The reburial program represented an extraordinary departure for the federal government, an indication of the very different sort of nation that had emerged as a result of civil war. The program’s extensiveness, its cost, its location in national rather than state government, and its connection with the most personal dimensions of individuals’ lives all would have been unimaginable before the war created its legions of dead, a constituency of the slain and their mourners, who would change the very definition of the nation and its obligations. “Such a consecration of a nation’s power and resources to a sentiment Whitman observed, “the world has never witnessed.” Honor to the dead required the continuing defense of Confederate principles, which had been “defeated, not necessarily lost.” Only vindication of the original purposes of the conflict could ensure the meaning of so many men’s sacrifice. The Confederacy would not live on as a nation, but its dead would in some sense become its corporeal and corporate representation, not only a symbol of what once was but a summons to what must be. Neither northern nor southern participants in the commemoration and reburial movement were “simply… mourners for the dead.” Instead, they became in a very real sense the instruments of the dead’s immortality. Gathered together in mass cemeteries with graves marshaled in ranks like soldiers on the field of battle, the dead became a living reality, a force in their very presence and visibility. They were also, paradoxically, a force in their anonymity. The establishment of national and Confederate cemeteries created the Civil War Dead as a category, as a collective that represented something more and something different from the many thousands of individual deaths that it comprised. It also separated the Dead from the memories of living individuals mourning their own very particular losses. The Civil War Dead became both powerful and immortal, no longer individual men but instead a force that would shape American public life for at least a century to come. The reburial movement created a constituency of the slain, insistent in both its existence and its silence, men whose very absence from American life made them a presence that could not be ignored.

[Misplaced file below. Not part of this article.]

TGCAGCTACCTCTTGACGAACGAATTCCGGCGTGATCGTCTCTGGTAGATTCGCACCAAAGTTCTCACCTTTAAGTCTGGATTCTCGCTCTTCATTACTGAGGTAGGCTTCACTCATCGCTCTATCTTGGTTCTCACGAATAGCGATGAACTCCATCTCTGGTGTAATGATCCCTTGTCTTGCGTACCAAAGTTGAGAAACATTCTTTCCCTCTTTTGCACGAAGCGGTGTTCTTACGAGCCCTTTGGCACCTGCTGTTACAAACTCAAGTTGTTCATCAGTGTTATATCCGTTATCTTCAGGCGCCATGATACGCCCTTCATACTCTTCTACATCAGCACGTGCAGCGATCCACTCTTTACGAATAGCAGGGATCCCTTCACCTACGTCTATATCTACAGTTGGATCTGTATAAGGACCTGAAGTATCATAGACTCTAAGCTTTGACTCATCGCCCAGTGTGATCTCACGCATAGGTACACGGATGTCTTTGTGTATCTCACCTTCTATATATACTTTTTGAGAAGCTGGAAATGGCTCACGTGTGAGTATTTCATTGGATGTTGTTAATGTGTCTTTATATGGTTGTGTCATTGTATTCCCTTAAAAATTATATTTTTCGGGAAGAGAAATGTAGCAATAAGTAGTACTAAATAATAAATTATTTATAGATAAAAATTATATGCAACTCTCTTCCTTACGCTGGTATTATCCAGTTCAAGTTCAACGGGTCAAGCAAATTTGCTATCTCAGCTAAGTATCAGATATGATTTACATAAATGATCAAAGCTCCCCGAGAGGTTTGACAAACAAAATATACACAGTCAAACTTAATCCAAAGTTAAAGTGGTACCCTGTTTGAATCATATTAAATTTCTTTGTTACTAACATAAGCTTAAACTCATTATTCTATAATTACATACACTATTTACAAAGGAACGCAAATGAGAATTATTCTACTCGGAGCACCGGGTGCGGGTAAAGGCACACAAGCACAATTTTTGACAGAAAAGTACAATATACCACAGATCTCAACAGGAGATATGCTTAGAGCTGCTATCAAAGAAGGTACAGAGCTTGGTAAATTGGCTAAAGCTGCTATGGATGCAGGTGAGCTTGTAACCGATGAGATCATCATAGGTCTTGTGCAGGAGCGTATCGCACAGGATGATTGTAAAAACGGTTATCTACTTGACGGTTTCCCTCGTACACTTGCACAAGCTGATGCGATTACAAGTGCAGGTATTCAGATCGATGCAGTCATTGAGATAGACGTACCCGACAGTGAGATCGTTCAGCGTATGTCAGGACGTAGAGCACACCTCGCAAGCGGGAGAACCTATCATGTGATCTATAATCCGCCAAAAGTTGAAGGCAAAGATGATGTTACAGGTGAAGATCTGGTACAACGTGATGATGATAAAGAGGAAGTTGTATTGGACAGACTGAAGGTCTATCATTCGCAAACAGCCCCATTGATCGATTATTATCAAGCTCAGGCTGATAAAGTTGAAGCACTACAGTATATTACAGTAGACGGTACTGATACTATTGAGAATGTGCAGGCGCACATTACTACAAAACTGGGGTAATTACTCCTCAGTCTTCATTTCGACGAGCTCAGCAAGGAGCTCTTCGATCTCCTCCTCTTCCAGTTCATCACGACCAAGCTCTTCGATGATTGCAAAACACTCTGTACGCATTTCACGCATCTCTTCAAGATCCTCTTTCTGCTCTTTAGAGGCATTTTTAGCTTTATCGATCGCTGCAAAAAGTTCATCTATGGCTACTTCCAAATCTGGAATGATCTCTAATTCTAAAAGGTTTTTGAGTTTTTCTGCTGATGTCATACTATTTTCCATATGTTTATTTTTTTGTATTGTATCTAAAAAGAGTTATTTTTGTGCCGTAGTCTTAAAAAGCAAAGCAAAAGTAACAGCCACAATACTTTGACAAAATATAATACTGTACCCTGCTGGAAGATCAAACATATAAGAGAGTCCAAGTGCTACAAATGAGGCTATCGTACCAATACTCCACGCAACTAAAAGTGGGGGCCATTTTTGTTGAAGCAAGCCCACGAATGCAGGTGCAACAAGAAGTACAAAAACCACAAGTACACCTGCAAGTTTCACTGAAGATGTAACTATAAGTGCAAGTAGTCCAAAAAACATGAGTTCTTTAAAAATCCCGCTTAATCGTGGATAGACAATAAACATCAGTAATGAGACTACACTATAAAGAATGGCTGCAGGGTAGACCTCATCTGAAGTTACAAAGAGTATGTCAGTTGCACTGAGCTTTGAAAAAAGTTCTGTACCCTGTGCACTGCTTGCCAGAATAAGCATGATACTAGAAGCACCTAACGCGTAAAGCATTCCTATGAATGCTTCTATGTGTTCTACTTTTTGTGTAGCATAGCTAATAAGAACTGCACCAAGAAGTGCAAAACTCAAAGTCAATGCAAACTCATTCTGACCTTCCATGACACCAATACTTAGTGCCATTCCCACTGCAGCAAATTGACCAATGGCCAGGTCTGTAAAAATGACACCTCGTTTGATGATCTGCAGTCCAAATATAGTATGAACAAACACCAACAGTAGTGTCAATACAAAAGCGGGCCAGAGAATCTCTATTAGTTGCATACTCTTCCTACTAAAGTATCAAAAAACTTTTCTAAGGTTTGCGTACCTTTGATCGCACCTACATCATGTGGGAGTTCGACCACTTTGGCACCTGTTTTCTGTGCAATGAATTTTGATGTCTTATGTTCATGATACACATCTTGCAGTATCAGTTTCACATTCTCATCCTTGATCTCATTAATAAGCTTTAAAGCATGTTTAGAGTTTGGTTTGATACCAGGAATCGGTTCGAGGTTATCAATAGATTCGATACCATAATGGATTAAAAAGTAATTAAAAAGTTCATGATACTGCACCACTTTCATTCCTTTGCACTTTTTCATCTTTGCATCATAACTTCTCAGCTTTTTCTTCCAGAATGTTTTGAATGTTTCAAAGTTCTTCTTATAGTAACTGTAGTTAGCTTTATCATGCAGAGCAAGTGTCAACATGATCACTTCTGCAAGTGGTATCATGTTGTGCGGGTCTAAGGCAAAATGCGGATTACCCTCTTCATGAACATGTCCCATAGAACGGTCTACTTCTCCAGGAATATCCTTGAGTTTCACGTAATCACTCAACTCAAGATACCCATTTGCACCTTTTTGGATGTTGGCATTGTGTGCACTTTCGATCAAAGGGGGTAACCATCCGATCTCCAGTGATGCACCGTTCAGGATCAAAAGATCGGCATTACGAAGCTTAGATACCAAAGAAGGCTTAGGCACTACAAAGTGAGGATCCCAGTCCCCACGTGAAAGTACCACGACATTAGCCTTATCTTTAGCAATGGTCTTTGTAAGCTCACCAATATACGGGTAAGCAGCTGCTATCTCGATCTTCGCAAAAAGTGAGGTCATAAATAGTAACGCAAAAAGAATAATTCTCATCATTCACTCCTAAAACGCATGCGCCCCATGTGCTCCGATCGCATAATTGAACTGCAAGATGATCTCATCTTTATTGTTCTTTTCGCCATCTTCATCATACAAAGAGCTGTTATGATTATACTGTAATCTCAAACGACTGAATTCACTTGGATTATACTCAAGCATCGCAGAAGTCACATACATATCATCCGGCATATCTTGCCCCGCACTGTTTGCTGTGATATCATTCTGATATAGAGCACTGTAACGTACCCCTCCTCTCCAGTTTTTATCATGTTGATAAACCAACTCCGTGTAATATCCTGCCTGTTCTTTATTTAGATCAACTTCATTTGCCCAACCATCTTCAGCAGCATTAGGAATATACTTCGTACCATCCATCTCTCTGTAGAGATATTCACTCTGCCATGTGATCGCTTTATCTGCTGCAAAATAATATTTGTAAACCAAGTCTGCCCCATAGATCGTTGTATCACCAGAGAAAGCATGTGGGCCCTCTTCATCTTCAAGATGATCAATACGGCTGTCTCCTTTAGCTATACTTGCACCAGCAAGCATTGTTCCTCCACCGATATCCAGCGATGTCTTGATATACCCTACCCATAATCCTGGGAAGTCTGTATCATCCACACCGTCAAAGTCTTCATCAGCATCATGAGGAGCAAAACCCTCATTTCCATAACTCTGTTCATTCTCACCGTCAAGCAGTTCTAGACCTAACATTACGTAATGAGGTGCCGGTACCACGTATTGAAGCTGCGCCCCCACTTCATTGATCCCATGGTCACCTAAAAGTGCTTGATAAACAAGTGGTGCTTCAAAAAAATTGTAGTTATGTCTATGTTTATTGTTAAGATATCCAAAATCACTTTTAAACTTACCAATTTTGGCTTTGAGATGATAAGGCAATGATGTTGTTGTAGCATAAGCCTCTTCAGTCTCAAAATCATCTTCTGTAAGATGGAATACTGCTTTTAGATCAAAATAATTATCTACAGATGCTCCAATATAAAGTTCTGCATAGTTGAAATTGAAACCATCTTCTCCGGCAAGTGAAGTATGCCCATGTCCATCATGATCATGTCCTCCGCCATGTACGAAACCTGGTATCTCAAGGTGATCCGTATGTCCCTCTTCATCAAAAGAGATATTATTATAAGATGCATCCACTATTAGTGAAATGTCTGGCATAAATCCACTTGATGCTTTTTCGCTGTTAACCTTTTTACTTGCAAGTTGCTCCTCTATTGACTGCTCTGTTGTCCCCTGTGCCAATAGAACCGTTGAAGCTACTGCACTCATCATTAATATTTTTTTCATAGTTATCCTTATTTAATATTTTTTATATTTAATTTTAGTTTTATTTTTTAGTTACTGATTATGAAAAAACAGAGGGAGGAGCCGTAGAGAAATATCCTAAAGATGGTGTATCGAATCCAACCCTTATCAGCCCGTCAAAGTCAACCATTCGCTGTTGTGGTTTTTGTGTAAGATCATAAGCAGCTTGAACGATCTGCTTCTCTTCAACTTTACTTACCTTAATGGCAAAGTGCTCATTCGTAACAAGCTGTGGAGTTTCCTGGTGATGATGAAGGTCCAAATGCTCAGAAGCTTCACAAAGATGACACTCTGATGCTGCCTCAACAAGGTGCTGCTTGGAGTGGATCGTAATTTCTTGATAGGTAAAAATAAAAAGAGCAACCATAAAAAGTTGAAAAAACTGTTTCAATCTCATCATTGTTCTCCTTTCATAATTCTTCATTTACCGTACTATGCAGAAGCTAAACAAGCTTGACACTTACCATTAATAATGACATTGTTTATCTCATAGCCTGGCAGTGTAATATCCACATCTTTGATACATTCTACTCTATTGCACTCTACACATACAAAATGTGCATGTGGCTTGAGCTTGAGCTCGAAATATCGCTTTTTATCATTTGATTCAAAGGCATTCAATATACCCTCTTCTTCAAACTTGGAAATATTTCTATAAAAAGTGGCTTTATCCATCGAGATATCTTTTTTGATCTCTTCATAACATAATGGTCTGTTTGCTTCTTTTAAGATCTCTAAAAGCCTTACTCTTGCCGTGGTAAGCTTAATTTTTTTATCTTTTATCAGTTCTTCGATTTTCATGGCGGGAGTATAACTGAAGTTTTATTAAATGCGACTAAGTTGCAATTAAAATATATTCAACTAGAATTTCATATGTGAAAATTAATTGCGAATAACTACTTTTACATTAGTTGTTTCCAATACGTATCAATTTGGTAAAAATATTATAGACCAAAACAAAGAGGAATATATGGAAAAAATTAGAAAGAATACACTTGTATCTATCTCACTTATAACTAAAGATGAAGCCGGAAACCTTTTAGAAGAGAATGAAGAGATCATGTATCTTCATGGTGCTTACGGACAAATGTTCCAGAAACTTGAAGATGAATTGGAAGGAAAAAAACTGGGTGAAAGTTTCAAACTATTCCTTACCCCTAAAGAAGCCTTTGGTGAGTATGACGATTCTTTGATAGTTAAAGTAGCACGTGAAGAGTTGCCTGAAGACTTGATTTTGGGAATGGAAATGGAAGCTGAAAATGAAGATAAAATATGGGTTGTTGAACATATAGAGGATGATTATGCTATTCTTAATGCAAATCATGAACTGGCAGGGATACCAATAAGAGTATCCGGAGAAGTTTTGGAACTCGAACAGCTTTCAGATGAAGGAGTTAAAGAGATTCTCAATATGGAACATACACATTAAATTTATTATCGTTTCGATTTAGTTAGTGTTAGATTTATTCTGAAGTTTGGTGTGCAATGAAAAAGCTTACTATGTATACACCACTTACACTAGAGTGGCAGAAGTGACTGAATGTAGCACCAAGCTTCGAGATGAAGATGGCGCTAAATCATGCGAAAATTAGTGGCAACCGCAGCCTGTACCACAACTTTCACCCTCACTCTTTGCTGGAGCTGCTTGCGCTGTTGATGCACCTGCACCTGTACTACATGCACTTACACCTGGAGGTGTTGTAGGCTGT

The effort to count the Civil War dead was only in part about numbers and casualty reports, only in part about the duties of a nation to its citizens. Numbering the dead was also about more transcendent questions that extended beyond the state and its policies and obligations. As William Fox observed, “Every story, even a statistical one, has a moral.” The rhetoric of Civil War mortality statistics provided the language for a meditation on the deeper human meaning of the conflict and its unprecedented destructiveness, as well as for the exploration of the place of the individual in a world of mass—and increasingly mechanized—slaughter. It was about what counted in a world transformed.
But even as the Civil War brought new humanity—new attentiveness to “sentiment”—in the management of death, so too it introduced a level of carnage that foreshadowed the wars of the century to come. Even as individuals and their fates assumed new significance, so those individuals threatened to disappear into the bureaucracy and mass slaughter of modern warfare. We still struggle to understand how to preserve our humanity and our selves within such a world. We still seek to use our deaths to create meaning where we are not sure any exists. The Civil War generation glimpsed the fear that still defines us—the sense that death is the only end. We still work to live with the riddle that they—the Civil War dead and their survivors alike—had to solve so long ago.
A highly recommended historical read, with many enduring lessons.